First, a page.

American_Modernism

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American Modernism
1919-1939 (roughly)
New York Armory Show
1913 – The New York Armory Show
introduces contemporary European
art to America.
Most controversial painting was
Marcel Duchamps Nude
Descending a Staircase. (pictured
right)
(image taken from:
http://www.abcgallery.com/D/duchamp/duchamp2a.jpg)
Fountain, Marcel Duchamp
The Great War, 1914-1919
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
1914: Archduke Francis Ferdinand is assassinated in
Sarajevo, after which the Austro-Hungarian
Government declares war on Serbia.
August, 1914: Germany declares war on Russia and
France; Great Britain declares war on Germany as
German troops invade Belgium. Japan also declares
war on Germany.
The Great War, 1914-1919

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April 2, 1917: Saying that "the world must be made
safe for democracy," Wilson asks Congress to
declare war on Germany.
June 26, 1917: The Versailles Treaty was signed,
ending WWI
Hemingway: drove ambulance in Italy during WWI
EE Cummings: volunteer ambulance driver
Important works of 1915
T.S. Eliot, “The Love Song of J. Alfred Prufrock”
Robert Frost, North of Boston
1922: Modernism’s Golden Year

Important works published in 1922:
–
James Joyce, Ulysses (the copies sent to the US were
burned because they were considered “obscene”)
–
T.S. Eliot, The Waste Land
Elements of Modernism
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Emphasis on bold experimentation in style & form,
which reflects the fragmentation of society
Rejection of traditional themes, subjects, & forms
Rejection of sentimentality & artificiality
Sense of disillusionment & loss of faith in
American dream
Elements of Modernism


Rejection of the ideal of the hero as infallible () in
favor of a hero who is flawed & disillusioned, but
shows “grace under pressure”
Interest in the inner workings of the mind
(especially new techniques: stream of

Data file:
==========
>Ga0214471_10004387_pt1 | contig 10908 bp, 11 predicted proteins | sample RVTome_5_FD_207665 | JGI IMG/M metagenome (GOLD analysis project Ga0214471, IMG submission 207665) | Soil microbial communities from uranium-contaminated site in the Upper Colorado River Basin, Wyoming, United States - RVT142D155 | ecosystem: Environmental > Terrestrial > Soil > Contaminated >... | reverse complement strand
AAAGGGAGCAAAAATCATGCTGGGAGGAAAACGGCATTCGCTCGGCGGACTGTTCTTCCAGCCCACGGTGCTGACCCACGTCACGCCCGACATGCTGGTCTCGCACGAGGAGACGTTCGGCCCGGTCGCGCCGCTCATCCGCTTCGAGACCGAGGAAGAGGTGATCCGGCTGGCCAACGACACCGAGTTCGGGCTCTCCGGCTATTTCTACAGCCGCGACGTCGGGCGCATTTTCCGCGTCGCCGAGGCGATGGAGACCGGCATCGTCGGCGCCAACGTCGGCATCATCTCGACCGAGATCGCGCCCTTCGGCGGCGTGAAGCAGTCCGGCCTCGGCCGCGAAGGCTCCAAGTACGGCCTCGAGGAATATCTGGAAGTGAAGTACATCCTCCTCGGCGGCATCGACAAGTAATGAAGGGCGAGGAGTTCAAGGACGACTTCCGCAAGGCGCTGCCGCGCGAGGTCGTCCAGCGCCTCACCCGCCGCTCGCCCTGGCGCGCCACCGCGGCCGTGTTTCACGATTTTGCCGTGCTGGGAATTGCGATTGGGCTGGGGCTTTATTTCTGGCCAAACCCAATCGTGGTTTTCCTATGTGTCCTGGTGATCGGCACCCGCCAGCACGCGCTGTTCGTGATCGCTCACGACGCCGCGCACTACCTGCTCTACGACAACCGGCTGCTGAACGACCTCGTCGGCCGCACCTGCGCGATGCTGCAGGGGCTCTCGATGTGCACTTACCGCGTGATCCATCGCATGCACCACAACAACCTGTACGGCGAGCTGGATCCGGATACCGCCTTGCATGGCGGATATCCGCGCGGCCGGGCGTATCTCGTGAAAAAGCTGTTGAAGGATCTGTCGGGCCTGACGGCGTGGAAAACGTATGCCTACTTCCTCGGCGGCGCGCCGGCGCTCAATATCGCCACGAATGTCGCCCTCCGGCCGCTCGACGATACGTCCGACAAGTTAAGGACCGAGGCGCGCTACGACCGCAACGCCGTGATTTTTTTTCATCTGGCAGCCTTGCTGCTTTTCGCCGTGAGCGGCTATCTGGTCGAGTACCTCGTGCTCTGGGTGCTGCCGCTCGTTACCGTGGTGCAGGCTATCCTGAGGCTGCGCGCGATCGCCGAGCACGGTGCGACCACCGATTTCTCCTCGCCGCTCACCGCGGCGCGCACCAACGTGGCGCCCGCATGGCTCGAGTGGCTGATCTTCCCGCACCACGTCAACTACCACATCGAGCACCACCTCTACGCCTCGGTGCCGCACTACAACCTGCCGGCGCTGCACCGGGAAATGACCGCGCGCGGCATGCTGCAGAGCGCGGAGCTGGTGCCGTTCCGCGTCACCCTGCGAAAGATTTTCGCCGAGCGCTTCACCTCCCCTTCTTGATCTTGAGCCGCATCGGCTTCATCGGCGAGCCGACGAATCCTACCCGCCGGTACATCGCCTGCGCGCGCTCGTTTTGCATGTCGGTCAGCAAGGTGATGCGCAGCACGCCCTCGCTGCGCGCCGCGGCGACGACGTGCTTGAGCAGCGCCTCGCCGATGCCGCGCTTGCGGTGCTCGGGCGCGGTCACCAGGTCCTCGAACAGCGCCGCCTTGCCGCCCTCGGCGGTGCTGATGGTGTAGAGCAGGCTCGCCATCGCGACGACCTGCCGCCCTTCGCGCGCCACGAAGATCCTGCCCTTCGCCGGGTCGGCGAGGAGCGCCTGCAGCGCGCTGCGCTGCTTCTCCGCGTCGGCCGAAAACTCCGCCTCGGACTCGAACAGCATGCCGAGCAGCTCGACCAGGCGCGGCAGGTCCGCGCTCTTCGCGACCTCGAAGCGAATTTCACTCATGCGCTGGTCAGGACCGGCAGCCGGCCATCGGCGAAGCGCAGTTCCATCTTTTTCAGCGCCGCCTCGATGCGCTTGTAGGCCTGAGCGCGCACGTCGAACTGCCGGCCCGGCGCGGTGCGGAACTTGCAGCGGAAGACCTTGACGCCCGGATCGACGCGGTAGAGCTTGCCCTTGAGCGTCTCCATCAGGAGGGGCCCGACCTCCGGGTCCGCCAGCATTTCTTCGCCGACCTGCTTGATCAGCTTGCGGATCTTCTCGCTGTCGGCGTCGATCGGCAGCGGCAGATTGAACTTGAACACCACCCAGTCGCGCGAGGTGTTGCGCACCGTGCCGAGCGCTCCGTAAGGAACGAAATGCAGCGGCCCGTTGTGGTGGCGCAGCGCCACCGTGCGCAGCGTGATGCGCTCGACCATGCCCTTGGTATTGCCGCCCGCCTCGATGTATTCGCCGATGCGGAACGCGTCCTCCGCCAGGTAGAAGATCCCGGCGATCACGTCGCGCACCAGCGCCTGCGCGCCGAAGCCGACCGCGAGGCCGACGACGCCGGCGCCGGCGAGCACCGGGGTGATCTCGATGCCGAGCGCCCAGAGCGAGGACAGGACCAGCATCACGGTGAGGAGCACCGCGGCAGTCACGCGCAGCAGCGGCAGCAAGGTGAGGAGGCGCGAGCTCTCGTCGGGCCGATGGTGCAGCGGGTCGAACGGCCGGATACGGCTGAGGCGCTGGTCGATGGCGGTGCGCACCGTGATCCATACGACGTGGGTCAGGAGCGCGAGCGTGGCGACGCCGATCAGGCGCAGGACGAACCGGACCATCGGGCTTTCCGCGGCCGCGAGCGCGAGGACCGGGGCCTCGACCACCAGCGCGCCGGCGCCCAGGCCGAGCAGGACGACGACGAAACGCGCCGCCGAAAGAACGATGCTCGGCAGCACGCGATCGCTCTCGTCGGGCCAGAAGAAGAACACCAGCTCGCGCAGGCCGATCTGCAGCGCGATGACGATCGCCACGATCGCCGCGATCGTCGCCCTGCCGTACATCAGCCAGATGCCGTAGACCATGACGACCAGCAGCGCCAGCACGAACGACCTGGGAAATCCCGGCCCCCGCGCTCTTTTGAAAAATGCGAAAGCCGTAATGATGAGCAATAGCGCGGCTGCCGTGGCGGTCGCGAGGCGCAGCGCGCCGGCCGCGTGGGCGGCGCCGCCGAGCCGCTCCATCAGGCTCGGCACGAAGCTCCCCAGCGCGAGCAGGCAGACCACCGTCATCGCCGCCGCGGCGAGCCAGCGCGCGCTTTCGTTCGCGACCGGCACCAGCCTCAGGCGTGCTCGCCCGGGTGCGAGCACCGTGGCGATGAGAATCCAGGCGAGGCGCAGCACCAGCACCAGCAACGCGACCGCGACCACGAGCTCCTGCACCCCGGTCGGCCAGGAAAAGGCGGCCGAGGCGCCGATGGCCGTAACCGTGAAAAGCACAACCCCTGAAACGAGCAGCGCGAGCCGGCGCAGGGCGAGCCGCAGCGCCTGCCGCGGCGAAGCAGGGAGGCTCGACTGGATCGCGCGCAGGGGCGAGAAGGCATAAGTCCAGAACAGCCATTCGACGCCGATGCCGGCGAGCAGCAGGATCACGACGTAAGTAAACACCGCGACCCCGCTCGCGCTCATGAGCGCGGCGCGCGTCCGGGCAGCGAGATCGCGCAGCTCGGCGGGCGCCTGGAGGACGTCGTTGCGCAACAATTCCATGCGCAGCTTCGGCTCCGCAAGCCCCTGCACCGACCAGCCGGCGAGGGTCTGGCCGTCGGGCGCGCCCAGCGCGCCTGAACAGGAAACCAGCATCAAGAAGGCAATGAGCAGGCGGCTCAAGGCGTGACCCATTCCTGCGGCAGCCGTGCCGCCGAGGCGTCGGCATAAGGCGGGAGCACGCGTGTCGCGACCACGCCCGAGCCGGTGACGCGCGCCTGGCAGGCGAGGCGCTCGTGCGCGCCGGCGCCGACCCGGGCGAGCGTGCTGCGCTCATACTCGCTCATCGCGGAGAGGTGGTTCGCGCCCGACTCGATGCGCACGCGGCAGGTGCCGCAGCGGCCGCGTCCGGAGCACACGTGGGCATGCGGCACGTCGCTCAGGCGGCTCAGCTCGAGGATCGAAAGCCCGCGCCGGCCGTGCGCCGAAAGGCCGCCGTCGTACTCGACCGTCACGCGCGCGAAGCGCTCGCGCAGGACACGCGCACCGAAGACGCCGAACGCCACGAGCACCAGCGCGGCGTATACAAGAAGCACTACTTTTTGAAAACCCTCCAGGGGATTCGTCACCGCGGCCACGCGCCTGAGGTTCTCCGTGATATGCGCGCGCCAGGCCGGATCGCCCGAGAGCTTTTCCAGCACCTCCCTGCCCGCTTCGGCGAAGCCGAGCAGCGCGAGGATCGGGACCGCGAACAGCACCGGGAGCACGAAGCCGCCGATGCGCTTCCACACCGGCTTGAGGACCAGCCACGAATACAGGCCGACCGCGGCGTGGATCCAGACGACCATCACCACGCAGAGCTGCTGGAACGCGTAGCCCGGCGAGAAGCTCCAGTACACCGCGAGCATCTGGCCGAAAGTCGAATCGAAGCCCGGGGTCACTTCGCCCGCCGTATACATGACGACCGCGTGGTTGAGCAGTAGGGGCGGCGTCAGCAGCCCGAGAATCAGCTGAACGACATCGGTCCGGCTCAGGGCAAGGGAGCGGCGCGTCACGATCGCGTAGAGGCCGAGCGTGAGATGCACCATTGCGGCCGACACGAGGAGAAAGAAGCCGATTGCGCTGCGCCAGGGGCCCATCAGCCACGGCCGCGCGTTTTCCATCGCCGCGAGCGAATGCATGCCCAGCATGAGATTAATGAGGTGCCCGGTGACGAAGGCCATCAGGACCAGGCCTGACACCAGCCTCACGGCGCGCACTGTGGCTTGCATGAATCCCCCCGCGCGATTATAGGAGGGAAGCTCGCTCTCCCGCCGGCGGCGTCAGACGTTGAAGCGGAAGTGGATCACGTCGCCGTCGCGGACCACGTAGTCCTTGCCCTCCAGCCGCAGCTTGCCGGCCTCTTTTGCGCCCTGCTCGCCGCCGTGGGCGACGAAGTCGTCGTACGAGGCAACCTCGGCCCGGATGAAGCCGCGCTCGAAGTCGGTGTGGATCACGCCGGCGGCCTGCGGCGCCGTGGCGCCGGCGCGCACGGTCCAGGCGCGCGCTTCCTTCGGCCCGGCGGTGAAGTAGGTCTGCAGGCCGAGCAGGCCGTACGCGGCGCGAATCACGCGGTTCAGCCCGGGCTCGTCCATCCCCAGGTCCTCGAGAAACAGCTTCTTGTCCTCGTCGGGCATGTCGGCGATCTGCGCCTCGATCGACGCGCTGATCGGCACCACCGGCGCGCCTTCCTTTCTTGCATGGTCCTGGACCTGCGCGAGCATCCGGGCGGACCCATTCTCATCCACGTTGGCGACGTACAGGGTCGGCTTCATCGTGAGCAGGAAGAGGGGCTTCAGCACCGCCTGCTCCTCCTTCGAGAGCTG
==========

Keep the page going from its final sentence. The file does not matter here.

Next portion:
consciousness)
Symbolism

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Definition: form of expression in which the world
of appearances is violently rearranged by artists
who seek a different and more truthful version of
reality
Everyday version: Symbolists believed that art
should aim to capture more absolute truths which
could only be accessed by indirect methods. Thus,
they wrote in a highly metaphorical and suggestive
manner, endowing particular images or objects with
symbolic meaning
Imagism

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Manifesto: “The image is the thing!”
Images and Imagery alone can carry a poem’s
emotion and message
Imagist poets wanted to “rid poetry of its
prettiness, sentimentality, and artificiality,
concentrating instead on the raw power of the
image to communicate feeling and thought”
Imagism

Ezra Pound:
–
–
2. Direct treatment of the “thing”
3. Use absolutely no word that does not contribute to
meaning

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(From Pound, “A Retrospect”)
An Image: “that which presents an intellectual and
emotional complex in an instant of time”
“In a Station of the Metro”
The apparition of these faces in the crowd;
Petals on a wet, black bough.
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